BRORA has been dealt another economic blow with the imminent closure of long established electrical goods outlet Graham Begg Ltd.
The shop, located in the centre of the village, is to shut down at the end of April with the loss of two jobs.
It is the latest in a run of business closures which last year resulted in Brora being described as in danger of turning into a "ghost town".
The store was one of a chain of four run by well known North businessman Graham Begg, who is semi-retiring after reaching the age of 65.
He has already closed down his two outlets in Caithness – the Thurso shop shut at Christmas and the Wick shop two weeks ago.
Five jobs have been lost in total from the three outlets.
A newly refurbished shop, the Panasonic Store, leased and run by Mr Begg in Inverness, is to remain open for business.
He is now offering the Wick and Brora shops, which he owns, for sale or lease. Two people are understood to be interested in the Brora premises, but not as an electrical goods store.
The winding down of the Begg chain marks the end of an era stretching back nearly half a century.
A television engineer to trade, Mr Begg has been in business for 43 years during which time he has become an institution in the North.
He served his time with the former Alexander Sutherland and Son, alongside another young apprentice, Alex Grant, who would later go on to set up international refrigeration firm Norfrost.
After qualifying, Mr Begg worked for a six-month spell as a television engineer with Mr Grant before starting his own business.
"Customers whose television or other electrical appliances were beyond repair, began asking me if I could provide them with new products and that’s how I started," he recalls.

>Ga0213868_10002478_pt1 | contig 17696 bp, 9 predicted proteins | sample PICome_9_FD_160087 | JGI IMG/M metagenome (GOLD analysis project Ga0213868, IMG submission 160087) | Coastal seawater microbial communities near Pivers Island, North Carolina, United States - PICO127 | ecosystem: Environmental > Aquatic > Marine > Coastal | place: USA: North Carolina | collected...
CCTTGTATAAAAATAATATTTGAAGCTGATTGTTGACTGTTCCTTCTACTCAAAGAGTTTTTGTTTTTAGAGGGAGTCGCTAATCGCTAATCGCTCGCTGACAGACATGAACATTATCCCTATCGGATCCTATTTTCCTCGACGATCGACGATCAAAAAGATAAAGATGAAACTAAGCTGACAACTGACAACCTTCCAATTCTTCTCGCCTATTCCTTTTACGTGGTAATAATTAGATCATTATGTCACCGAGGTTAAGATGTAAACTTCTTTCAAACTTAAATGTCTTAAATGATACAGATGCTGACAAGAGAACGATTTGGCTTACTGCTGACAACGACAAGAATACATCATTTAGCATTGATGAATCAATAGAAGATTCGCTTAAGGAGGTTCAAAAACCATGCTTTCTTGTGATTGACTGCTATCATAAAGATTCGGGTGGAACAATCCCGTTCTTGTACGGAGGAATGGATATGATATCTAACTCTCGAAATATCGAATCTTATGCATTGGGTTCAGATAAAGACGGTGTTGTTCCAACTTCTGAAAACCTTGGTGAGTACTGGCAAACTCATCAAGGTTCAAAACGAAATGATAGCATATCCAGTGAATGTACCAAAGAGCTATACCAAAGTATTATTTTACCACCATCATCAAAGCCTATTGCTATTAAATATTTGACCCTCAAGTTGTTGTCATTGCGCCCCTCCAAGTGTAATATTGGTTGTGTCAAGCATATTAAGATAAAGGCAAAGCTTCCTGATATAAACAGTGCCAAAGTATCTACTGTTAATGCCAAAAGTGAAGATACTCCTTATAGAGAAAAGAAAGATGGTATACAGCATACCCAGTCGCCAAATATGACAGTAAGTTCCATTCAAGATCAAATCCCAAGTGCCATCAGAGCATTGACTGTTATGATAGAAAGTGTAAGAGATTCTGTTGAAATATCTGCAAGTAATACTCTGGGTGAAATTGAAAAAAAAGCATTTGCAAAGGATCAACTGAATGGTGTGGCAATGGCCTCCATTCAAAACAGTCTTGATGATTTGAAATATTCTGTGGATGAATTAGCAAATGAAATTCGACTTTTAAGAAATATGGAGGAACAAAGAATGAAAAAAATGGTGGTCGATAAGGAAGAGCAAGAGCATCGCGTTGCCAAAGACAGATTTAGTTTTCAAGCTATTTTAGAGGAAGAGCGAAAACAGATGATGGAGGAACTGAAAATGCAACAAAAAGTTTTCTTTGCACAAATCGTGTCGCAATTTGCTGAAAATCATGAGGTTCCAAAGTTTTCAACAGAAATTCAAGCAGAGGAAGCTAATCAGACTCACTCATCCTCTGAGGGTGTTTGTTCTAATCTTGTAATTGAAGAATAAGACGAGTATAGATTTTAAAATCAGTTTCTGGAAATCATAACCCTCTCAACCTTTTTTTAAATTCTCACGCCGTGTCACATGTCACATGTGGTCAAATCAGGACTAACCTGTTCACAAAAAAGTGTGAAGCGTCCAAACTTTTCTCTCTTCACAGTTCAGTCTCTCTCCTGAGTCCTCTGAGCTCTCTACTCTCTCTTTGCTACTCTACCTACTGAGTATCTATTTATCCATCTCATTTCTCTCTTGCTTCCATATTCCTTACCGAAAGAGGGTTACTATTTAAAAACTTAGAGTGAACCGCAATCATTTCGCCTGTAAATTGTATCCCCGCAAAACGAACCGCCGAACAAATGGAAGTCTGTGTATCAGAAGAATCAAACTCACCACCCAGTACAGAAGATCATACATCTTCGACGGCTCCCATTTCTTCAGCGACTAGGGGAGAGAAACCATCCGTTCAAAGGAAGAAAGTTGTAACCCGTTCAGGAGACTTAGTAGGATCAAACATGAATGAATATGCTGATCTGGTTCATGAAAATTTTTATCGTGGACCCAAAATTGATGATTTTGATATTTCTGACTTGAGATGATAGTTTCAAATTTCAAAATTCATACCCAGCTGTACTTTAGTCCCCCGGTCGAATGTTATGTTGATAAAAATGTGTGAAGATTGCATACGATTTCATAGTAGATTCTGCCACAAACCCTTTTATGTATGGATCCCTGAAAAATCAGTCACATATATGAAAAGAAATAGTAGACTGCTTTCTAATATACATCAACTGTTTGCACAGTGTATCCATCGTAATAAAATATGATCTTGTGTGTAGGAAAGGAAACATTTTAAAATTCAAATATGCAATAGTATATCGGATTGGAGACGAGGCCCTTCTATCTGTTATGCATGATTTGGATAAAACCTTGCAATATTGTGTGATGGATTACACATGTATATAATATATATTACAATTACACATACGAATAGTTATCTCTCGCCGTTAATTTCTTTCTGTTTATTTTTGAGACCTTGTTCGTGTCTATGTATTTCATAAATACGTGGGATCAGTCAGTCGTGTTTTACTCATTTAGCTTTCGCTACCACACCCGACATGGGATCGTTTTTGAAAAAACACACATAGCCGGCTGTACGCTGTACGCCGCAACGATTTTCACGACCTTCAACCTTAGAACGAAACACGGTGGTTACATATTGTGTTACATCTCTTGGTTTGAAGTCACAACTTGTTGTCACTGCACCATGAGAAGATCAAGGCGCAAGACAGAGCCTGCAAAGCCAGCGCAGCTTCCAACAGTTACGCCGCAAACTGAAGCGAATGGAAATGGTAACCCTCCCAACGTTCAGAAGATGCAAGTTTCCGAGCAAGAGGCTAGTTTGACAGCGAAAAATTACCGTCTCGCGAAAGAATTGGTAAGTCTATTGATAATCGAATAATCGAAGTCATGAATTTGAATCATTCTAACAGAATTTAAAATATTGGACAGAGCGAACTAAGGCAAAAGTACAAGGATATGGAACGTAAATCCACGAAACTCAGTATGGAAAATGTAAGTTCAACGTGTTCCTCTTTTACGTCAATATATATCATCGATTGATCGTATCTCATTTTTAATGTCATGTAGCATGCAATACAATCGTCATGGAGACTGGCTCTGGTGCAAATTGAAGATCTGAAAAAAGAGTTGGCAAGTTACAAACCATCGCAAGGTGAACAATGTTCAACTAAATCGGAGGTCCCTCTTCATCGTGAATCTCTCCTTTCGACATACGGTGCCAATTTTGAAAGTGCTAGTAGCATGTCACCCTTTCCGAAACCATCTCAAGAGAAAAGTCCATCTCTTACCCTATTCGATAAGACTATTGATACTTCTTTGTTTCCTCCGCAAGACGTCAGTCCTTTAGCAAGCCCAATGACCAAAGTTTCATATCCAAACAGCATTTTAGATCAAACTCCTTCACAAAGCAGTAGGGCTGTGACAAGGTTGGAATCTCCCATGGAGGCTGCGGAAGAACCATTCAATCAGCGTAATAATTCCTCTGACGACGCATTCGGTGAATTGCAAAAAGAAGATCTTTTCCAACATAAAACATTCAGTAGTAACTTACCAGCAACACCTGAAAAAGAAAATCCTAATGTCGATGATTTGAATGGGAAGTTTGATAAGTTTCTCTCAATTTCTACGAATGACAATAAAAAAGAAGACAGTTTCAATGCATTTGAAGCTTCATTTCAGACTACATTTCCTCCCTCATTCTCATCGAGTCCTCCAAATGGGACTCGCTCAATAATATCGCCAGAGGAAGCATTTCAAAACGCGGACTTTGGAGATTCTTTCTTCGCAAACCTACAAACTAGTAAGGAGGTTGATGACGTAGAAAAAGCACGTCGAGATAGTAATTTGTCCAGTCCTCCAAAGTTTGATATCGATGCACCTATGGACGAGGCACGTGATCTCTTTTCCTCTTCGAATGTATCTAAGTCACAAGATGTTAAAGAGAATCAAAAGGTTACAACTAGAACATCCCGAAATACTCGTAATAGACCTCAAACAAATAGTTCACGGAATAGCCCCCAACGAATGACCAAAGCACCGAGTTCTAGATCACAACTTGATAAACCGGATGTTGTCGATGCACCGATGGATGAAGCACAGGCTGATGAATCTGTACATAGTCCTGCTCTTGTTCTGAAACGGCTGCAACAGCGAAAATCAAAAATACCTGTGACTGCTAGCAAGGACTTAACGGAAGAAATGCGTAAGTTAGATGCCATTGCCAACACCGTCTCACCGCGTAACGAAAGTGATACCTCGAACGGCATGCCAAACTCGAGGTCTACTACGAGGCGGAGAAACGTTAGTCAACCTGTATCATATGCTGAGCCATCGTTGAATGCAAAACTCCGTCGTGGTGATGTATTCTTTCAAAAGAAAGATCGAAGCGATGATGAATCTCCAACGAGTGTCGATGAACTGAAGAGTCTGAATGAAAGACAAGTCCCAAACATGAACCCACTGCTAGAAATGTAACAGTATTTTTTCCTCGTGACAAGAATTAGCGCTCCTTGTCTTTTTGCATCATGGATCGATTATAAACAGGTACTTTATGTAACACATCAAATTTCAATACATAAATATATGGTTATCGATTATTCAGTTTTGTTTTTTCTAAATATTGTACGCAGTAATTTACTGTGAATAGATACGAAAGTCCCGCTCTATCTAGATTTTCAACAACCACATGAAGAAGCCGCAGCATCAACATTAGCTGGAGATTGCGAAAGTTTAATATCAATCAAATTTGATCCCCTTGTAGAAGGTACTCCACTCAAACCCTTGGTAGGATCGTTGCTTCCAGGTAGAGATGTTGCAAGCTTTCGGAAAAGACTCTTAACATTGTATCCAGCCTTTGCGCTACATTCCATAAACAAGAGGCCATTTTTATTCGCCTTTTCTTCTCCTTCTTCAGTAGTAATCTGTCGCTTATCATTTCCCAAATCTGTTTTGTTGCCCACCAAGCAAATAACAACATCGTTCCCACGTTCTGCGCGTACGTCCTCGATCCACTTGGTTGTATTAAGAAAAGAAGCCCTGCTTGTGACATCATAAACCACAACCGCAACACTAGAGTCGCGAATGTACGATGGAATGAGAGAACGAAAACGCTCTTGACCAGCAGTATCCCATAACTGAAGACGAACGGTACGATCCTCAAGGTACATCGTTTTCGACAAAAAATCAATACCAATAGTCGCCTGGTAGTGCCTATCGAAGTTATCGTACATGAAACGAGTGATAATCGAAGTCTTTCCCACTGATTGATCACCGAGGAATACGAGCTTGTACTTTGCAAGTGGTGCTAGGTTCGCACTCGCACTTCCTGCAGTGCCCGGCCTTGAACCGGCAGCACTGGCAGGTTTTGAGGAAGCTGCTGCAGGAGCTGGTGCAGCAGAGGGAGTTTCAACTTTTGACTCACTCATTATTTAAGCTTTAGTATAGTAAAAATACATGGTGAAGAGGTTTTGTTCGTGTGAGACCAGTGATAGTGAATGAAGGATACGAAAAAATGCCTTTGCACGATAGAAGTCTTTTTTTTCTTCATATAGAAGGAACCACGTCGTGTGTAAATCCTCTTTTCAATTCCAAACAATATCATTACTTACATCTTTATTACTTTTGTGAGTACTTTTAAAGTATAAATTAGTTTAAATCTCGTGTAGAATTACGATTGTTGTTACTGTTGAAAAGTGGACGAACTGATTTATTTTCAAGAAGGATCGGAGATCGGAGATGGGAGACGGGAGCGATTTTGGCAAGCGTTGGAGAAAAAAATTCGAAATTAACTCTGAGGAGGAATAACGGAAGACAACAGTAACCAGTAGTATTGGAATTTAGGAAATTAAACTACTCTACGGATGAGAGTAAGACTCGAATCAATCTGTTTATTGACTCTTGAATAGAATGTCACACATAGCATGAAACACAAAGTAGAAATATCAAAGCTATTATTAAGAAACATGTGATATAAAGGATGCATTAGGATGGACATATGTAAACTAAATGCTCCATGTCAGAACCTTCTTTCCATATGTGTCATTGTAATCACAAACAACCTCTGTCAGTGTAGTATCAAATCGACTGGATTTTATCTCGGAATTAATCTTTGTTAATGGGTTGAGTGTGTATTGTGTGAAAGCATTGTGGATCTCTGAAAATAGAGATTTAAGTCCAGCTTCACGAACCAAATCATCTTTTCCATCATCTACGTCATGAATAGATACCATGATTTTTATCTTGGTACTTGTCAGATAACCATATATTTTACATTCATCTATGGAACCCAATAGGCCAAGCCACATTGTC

He opened his first shop in Wick in 1969 followed by the Brora shop, then the Thurso outlet and eventually the Inverness store.
In the early days, Mr Begg also worked for Marconi Marine repairing radar systems on fishing vessels.
He has been involved in furniture retailing and at one point had a 25,000 square foot furniture warehouse in Thurso. He also had two Toymaster shops which closed down around three years ago.
"At my peak I had in excess of 50 employees," he says.
His decision to retire has been driven by his age.
"I could have continued but I have reached retirement age and I have seen so many people work hard for years but then sadly miss out on retirement," he says.
"There is nobody coming behind me. My daughter is definitely not interested in continuing the business and my son lives in Canada.
"I have got lots of things to be getting on with. I have a bit of a farm round my house and I plan to erect a polytunnel."
However, Mr Begg is not giving up completely. As well as the Inverness store, he is retaining stock in a storage unit at Wick Airport Industrial Estate.
"It takes a lot to switch off!" he admits. "I’ve lots of stock in my unit and if anybody wants an electrical appliance, they can still phone me and I might be able to provide what they’re looking for at a good price because I won’t have the overheads."
Fears that Brora was turning into a "ghost town" label were raised last year after the long established firm of William Sutherland Furnishers closed down and Calluna Country in Station Square was put up for sale.
Since then restaurant and take-away Indian Ocean has also closed but is shortly to reopen as a bistro under new management.
Brora Community Council chairwoman Kathleen Cunningham said the closure of Beggs was another great loss for the village.
"It’s just devastating for the community to watch businesses go because once you’ve lost them, it’s difficult to get them back again," she said.
"It’s a struggle for any business at the moment in this economic climate."
But Mrs Cunningham said the village was slowly being revitalised with plans to re-open Calluna and the new bistro.
She also pointed out that another local business, Pandora’s Emporium, had expanded into corner premises near to the Co-op. "There is revitalisation going on and we do have shops opening up again. We should be optimistic because there is light at the end of the tunnel," she said.